CSS Posters

CSS Posters

I’ve always stressed the importance of practice and experimentation. If you want to get better at something or if you want to learn something, you have to keep on doing it over and over again. This is very true with web design as well. We’ve even published an article here on Design Informer about the benefits of experimentation.

I’m very busy as I work a full-time 9-6 job as a web designer, then I go home and work on Design Informer, soon to be Coding Informer, and I also do a variety of freelance work. With all these on my plate, it’s very hard to find time to relax, open up Photoshop and design, or open up Dreamweaver (code view of course) and just mess around with some code.

The Inspiration

A while back, I tweeted about this CSS experiment. Well yesterday, I had some free time on my hands and I decided to do some experimentation with CSS myself. We’ve all seen some amazing things done with CSS3 and I wanted to play around with it myself. I looked around first to see what else I can find that’s been done and I found some really great experiments.

Click the images to view the actual CSS experiment… Seguir leyendo “CSS Posters”

CSS Frameworks: The Good, The Bad, and The Ugly


Just like there are frameworks for many programming languagesCakePHP, jQuery, .NET – there are frameworks for CSS. The point of frameworks is to increase productivity and efficiency with CSS code. Many common practices done when using CSS are pre-defined within a framework to save the developer time and effort.

CSS Frameworks: The Good, The Bad, and The Ugly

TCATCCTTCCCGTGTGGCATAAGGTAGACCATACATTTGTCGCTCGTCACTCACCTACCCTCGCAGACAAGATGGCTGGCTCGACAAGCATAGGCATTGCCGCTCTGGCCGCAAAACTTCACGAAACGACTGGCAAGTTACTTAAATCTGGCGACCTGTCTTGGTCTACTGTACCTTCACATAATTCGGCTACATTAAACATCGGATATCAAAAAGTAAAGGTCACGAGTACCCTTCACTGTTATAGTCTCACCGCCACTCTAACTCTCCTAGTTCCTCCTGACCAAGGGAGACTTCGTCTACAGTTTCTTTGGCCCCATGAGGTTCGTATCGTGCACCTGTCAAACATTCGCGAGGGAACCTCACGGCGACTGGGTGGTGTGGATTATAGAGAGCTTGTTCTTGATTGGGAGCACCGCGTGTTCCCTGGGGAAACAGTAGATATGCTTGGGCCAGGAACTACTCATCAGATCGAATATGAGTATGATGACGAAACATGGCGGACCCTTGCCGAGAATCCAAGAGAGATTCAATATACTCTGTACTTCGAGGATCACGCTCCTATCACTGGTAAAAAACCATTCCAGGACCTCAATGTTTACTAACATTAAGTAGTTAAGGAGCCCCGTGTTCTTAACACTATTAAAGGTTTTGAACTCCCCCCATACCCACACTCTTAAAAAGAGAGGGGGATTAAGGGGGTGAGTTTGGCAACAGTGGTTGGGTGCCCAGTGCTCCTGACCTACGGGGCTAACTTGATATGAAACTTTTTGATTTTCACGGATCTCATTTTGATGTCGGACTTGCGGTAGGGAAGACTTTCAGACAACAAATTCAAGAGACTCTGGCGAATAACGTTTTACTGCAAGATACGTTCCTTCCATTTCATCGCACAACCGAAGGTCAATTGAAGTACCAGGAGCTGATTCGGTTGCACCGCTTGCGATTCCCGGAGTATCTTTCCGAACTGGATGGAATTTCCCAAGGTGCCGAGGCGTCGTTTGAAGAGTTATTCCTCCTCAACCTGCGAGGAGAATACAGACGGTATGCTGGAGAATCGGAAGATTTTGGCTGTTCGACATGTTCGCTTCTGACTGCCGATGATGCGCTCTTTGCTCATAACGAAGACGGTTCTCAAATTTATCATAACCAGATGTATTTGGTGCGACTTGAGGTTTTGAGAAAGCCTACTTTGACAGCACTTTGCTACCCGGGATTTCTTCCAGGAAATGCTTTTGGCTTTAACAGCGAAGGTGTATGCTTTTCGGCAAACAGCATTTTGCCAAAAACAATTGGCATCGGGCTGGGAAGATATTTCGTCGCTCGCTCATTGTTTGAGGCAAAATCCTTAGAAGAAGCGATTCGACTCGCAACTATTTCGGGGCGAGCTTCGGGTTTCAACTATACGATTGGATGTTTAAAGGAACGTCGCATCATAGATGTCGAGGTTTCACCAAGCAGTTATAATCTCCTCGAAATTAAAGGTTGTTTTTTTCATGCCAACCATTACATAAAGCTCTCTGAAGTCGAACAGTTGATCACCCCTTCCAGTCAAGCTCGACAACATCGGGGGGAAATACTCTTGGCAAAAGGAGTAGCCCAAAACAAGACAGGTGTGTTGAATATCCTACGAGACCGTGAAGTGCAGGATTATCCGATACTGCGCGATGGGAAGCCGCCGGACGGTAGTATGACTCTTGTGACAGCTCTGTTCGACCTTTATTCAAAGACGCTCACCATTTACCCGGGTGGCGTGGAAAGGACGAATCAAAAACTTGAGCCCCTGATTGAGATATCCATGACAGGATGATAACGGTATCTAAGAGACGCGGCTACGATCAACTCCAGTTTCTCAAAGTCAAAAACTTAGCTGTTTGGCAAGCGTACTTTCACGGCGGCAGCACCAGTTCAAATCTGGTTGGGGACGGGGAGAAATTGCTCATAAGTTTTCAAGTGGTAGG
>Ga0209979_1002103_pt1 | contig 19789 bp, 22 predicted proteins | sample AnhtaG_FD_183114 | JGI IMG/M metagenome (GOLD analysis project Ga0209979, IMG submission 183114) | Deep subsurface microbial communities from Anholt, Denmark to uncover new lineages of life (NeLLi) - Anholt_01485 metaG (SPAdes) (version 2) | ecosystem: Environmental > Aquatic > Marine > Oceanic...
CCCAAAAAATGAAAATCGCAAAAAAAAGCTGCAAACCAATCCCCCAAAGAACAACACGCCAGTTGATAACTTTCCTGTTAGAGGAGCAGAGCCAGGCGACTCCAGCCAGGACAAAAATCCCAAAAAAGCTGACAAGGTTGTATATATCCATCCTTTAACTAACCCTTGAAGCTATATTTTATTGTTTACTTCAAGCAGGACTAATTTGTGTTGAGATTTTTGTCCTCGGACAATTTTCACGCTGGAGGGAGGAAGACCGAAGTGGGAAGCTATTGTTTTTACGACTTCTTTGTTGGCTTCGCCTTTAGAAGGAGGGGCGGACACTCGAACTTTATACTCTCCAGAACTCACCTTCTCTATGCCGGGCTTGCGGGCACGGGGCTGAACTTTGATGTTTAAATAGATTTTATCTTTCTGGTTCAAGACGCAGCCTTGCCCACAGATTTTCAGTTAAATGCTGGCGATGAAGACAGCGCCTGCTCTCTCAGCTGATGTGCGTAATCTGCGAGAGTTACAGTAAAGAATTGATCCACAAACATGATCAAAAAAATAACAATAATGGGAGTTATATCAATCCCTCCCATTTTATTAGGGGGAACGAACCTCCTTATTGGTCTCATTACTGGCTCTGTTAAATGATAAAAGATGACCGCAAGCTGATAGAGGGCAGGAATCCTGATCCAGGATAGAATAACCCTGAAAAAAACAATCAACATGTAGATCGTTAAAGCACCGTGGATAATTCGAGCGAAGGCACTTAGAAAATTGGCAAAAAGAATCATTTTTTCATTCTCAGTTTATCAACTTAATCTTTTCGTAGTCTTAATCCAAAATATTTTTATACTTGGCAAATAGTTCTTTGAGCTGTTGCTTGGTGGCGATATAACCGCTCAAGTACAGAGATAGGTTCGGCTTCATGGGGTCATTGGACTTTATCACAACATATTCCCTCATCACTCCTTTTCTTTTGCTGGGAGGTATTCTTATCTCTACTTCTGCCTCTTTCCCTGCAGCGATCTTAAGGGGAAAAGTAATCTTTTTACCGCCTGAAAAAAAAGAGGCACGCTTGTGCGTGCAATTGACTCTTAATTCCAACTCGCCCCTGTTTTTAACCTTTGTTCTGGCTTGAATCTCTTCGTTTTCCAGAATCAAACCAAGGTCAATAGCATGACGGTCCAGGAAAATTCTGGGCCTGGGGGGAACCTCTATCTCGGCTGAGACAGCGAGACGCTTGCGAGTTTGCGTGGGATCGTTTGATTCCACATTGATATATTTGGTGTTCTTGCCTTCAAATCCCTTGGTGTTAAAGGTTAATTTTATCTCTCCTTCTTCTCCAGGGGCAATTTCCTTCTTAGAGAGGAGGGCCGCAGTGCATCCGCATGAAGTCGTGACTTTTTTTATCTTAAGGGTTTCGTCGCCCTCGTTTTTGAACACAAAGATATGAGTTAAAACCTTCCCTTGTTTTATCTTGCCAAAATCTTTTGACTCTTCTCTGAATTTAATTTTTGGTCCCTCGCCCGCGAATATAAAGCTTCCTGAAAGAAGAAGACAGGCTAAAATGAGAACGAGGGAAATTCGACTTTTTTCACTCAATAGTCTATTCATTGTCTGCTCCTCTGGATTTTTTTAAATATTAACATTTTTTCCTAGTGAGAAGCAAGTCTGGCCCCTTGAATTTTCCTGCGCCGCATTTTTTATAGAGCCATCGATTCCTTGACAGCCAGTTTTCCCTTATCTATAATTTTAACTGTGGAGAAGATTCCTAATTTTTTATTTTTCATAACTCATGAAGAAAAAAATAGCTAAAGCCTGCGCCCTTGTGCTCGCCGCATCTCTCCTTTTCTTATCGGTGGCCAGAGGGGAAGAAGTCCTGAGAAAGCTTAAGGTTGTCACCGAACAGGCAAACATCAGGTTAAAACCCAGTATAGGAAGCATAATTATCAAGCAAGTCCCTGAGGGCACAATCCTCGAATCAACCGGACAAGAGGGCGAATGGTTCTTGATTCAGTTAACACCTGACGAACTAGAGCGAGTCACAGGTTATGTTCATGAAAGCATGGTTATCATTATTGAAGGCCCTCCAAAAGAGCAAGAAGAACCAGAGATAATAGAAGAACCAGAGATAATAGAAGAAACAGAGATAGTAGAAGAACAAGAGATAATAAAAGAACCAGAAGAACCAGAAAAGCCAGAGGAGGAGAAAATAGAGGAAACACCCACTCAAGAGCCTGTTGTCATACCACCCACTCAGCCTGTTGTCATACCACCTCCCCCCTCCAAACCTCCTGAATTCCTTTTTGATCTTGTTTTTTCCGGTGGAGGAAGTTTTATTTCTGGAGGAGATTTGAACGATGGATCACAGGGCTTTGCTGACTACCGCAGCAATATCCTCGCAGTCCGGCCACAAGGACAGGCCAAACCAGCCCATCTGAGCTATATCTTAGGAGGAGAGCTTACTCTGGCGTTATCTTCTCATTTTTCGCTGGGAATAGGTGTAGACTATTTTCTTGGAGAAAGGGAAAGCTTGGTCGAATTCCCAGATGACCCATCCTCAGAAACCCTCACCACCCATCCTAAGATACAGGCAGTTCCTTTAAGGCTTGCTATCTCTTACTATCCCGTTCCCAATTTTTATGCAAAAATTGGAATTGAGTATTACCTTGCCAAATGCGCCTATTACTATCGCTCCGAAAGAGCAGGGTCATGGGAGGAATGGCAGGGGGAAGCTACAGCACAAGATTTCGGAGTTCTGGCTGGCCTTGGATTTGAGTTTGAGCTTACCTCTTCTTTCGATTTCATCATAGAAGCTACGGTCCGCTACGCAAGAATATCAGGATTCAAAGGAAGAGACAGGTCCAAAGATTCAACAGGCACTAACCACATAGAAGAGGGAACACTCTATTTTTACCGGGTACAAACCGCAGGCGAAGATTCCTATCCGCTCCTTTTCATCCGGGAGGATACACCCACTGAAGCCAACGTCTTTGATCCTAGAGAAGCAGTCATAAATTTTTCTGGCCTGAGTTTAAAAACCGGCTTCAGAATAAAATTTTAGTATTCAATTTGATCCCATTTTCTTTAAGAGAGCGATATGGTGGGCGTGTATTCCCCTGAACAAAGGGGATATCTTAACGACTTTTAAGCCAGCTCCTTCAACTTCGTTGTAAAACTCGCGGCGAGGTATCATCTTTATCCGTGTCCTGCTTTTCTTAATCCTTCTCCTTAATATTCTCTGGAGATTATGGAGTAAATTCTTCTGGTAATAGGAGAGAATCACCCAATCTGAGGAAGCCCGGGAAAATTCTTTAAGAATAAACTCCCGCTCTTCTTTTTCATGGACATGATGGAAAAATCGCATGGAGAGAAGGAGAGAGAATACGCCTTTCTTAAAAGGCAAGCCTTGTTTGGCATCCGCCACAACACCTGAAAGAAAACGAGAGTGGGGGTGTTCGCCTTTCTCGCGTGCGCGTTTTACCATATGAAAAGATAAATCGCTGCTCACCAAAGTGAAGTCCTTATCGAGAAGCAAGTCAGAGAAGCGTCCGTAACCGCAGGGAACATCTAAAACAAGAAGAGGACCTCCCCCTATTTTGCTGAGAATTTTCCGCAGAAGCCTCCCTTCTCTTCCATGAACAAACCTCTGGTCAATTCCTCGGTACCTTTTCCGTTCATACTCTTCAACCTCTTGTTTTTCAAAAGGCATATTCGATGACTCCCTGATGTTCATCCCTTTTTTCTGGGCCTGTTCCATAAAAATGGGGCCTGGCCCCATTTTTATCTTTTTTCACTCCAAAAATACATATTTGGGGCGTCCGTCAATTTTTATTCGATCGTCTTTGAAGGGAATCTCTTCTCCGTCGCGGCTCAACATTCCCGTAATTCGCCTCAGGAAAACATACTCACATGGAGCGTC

In this article we’re going to take a closer look into some of the most popular CSS frameworks, and see if using one could really live up to it’s reputation. Just like when working with any other framework, template, or application, there can be pros and cons. We’ll look into the good, the bad, and the ugly of using a CSS framework.

Time-Saving Web Development

There is no doubt that a CSS framework can save time when used correctly. After all, a framework’s purpose is to set up a base for developers to work with. Anything from typography and grids, to resets and add-ons are used in frameworks to make the developer’s life easier. The point is not to open up a text editor and start coding from scratch.

The Time-Wasting Learning Curve

In contrast, there is of course a learning curve when using a new CSS framework. This can take up more time than it’s worth. Beyond the learning curve though, when the code is not 100% yours, there can be confusion at some points throughout the development process. As designers and developers, we like to know the complete back-end workings of what we’re dealing with. Without that, a project can actually take longer.